Wednesday, February 22, 2006

Oracle Development Survey on Data Warehouses: How Does Yours Compare? Here's how to find out!

At the start of most data warehouse projects, or even during a project, I am sure you as customers try to find answers to the following questions to help you plan and manage your environments:
  • Where can I find trend and comparison information to help me plan for future growth of my data warehouse?
  • How many cpu's do other customers use per terabyte?
  • How many partitions are typically used in large tables? How many indexes?
  • How much should I allocate for memory for buffer cache?
  • How does my warehouse compare to others of similar and larger scale?
The data warehouse development team, here at Oracle would like to help provide answers to these questions. However, to do this we need your help. If you have an existing data warehouse environment, we would like to obtain more technical information about your environment(s) by running a simple measurement script and returning the output files to us, here at Oracle. This will allow our developers to provide comprehensive documents that explain best practices and get a better understanding of which features our customers use the most. This will also allow you as Customers, to benchmark your environments compared to other customers’ environments.

From a Company perspective we are also interested to get feedback on features we have added to the database, are these features used, how are they used etc. For example we are keen to understand:
  • Which initialization parameters are most frequently used at what values?
  • How many Oracle data warehouses run on RAC? on single nodes?
  • Is there a trend one-way or the other, especially as data volumes increase?
  • Does this change with newer releases of the database?
All results from these scripts will be held confidential. No customers will be mentioned by name; only summaries and trends will be reported (e.g., “X percent of tables are partitioned and Y percent are indexed in data warehouses that are Z terabytes and larger in size.” or “X percent of Oracle9i and Y percent of Oracle10g data warehouses surveyed run RAC”). Results will be written up as a summarized report. Every participating customer will receive a copy of the report.

Terabyte and larger DW are the primary interest, but information on any data warehouse environment is useful. We would like to have as many customers as possible submit results, ideally by the end of this week. However, this will be an on going process so regular feedback after this week is extremely useful.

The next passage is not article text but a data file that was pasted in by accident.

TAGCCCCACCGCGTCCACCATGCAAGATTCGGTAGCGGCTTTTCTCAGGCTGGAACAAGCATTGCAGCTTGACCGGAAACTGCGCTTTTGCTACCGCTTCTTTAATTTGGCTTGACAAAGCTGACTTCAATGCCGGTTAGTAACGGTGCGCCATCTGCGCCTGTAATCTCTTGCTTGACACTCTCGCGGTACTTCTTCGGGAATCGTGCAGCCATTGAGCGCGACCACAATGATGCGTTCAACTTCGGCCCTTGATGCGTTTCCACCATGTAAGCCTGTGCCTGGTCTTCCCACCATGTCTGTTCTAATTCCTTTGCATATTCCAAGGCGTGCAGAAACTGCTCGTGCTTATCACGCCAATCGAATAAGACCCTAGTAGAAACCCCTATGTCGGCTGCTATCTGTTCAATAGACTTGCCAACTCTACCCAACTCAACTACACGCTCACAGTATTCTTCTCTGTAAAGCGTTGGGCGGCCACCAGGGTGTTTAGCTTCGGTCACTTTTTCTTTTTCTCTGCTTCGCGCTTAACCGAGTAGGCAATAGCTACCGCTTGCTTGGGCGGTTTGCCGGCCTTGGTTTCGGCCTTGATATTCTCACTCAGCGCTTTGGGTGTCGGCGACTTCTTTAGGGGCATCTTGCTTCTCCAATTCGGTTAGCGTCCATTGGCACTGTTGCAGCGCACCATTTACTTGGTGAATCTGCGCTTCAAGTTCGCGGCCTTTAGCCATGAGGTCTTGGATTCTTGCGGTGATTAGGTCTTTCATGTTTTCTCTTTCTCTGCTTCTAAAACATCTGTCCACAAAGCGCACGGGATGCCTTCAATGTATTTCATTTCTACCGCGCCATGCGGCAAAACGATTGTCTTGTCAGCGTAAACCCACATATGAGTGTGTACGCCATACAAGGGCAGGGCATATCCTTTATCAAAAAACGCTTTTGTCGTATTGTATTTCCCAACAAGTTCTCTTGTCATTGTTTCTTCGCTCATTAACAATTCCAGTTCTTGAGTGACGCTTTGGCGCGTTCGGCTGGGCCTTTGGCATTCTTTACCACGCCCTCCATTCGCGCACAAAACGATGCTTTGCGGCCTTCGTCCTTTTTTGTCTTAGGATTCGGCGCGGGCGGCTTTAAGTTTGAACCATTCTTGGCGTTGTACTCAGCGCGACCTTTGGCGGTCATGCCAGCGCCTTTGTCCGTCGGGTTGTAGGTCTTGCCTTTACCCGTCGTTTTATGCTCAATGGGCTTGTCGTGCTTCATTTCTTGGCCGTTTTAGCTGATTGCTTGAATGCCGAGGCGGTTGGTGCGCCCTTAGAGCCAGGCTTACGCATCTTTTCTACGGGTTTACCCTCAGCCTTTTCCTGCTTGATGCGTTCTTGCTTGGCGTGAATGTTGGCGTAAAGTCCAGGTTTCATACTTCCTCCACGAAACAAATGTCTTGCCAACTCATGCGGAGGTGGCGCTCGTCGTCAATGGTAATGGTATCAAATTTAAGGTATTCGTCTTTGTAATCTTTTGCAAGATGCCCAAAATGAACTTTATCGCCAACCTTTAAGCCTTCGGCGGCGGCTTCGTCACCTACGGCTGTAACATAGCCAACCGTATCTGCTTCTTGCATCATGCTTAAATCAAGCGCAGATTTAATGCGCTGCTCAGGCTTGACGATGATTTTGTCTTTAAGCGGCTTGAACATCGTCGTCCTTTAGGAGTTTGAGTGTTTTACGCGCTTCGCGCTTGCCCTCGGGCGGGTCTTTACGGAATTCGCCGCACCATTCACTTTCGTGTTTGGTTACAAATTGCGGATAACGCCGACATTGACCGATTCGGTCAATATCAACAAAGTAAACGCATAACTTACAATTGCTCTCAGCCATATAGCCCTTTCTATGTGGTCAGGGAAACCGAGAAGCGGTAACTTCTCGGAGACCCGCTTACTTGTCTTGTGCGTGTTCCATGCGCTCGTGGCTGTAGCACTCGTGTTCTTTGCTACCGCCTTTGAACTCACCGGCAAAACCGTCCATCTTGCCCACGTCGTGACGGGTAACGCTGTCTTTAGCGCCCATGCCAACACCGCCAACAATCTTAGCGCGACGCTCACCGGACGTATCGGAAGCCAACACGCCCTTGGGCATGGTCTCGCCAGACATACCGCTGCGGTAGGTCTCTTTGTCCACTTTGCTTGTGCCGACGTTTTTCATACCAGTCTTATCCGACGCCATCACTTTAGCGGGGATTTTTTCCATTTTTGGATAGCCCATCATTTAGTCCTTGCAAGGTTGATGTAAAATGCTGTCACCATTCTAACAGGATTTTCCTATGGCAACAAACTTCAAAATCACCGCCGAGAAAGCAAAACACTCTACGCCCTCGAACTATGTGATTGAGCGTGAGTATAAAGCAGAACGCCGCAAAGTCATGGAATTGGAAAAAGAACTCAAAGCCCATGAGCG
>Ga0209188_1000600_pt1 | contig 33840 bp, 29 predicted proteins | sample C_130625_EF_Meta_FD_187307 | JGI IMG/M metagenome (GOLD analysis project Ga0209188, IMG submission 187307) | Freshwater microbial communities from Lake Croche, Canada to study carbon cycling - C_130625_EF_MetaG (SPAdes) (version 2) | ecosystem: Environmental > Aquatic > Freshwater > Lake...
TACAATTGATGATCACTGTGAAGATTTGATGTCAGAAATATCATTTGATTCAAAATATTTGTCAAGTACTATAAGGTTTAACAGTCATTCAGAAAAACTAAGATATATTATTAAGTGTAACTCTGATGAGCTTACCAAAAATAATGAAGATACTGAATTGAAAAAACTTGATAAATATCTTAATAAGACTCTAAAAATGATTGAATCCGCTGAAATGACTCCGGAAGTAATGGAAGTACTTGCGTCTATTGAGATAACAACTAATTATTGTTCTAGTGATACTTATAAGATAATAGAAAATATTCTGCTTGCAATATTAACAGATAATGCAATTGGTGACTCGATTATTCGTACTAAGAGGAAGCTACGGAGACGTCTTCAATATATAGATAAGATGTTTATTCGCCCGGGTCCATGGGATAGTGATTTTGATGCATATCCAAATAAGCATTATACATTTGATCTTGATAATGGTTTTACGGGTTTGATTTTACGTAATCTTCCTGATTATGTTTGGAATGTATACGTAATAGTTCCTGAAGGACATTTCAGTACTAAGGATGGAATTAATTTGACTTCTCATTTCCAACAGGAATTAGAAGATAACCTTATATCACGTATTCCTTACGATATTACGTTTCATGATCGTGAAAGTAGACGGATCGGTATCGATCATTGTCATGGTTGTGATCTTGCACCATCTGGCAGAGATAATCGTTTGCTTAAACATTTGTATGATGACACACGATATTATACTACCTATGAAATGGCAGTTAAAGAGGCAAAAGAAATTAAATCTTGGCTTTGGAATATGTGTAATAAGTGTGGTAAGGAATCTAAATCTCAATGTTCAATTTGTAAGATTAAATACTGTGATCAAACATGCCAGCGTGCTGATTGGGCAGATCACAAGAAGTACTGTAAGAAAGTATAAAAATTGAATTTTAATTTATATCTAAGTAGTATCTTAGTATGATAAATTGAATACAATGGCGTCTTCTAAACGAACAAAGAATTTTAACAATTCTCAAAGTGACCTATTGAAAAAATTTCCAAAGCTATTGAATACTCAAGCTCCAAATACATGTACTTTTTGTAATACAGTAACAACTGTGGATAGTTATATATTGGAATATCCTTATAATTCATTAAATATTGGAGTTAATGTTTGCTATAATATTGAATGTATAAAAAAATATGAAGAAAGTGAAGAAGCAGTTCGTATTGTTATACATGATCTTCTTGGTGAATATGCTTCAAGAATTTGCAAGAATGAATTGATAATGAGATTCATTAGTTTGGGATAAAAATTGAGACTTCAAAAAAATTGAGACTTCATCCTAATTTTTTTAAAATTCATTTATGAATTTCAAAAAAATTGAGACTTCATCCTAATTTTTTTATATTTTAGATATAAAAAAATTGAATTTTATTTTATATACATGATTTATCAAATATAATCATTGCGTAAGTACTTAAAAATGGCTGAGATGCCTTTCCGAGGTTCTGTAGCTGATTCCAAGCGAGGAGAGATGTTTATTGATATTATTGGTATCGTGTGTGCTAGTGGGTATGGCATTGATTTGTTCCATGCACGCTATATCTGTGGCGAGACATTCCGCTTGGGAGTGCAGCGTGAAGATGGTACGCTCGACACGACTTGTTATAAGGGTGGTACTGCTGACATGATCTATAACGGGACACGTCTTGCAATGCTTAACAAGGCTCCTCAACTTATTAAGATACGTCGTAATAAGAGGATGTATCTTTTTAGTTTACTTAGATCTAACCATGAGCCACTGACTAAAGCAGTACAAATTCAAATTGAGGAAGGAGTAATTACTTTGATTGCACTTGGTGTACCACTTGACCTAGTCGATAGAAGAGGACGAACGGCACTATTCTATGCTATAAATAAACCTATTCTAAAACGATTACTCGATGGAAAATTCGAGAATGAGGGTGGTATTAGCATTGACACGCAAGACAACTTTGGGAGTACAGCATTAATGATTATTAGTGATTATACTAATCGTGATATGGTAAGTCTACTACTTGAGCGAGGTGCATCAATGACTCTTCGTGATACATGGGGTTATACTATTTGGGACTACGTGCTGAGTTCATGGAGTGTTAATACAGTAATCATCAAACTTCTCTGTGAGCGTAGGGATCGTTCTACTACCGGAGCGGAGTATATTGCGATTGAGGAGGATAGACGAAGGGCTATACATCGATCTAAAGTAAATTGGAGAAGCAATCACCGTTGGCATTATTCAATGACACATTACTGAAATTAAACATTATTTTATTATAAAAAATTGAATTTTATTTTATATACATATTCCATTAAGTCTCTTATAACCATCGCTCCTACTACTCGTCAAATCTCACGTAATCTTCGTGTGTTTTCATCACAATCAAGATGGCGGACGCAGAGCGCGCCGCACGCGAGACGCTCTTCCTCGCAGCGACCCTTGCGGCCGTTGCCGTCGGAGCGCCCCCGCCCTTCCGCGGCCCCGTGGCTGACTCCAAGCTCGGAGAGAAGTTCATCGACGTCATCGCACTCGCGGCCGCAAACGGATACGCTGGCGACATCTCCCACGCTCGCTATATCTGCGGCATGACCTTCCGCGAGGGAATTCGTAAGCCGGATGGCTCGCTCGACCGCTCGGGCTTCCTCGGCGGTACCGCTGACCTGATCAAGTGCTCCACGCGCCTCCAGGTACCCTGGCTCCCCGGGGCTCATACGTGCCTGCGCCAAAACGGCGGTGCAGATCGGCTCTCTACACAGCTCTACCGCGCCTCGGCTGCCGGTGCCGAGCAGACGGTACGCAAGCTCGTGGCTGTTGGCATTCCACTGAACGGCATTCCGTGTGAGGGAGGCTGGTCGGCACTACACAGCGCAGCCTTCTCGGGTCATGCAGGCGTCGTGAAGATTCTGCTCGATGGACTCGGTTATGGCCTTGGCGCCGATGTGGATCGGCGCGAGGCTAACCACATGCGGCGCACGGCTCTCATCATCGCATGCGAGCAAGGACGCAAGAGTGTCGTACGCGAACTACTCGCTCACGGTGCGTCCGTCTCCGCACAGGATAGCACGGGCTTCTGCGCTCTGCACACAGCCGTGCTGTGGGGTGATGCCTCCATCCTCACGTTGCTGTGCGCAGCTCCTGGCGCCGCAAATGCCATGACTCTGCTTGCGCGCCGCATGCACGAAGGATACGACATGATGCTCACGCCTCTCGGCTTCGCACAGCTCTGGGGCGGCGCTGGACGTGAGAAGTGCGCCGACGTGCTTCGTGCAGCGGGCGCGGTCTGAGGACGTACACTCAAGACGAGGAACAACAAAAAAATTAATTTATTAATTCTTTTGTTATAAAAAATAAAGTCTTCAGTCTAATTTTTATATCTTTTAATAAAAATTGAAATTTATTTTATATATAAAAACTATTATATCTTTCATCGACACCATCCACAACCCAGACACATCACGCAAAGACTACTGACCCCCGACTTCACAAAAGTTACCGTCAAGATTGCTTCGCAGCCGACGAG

To help our developers and product management team please download and run the DW measurement script kit from OTN which is available from the following link:

Please return the script outputs using the link shown on the above web page, see the FAQ section, or alternatively mail them directly to me:

Thank you and we look forward to your responses.

Monday, February 20, 2006

More Oracle Executive Blogs

If you have been following my posts on blogging within Oracle (see last post here) you would have read my post on the new home page for links to Oracle related blogs:

That page has been modified slightly, to bring it more inline with the look and feel of other pages under the domain.
Also, the number of exectutive blogs has expanded greatly - it has a nice mix from server technology & applications development, sales, education, and more.

Check them out on (link to page)

Jesper Andersen  John Hall  Luiz Meisler
Wim Coekaerts Lenley Hensarling Scott Rae
Don Deutsch Christophe Job John Schiff
Sergio Giacoletto Doug Kennedy John Wookey

Friday, February 17, 2006

Day 2 of RMOUG Conference

Day 2 of RMOUG Conference

Today's session were great. Again lots of good content backed up by real-life examples. I attended a really good session on the impact of Sarbanes Oxley presented by Steve Lemme, Director Product Management at CA. I have heard a lot about SOX but never really deciphered what exactly was the impact on DBAs. Steve's presentation explained all the usual acronyms that get thrown around by SOX people and then zoomed in on they key parts of legislation that affect DBAs. He then discussed the various frameworks that exist for managing compliance, such as COSO and COBiT. We then drilled specifically into COBiT and how this could be used within an IT environment to manage SOX compliance. A lot of the processed and checks that were outlined seemed like common sense, but I suppose the key thing about SOX is that someone is not legally accountable for data and failure can mean jail time. There is a lot of information out there on this subject and helpfully Steve listed the following websites where you can get more information:
and the Computer Associates site contains a lot of aticles that relate specifically to the impact on IT departmentsof SOX. Overall, the presentation contained a lot of good advice and I would recommend downloading or trying to find Steve's article if/when it is posted on the RMOUG site.

Following on from this was an interesting presentation on data quality which dealt with the practical methods of discovering data quality and matching the quality requirements to business objectives. The session was given by Bonnie O'Neil, an internationally recognized expert on data warehousing and business rules. Bonnie's presentation outlined a project she undertook at Yellow Pages and how their growth into a new area, the internet, uncovered major data issues. The presentation outlined the steps they took to ensure quality data within the organization. It go interesting when Bonnie showed the presentation that was created for senior management to explain the size of the problem and how it was going to be resolved. The final graphics generated by the management team for the presentation to the board were unusual and, for me personally, did not seem to highlight the size of the issue. The use of a piece of swiss cheese with holes was definitely too wierd for me. But the board got the message straight away and signed off on the project to correct the data. May be sometimes simpler is better. Who knows.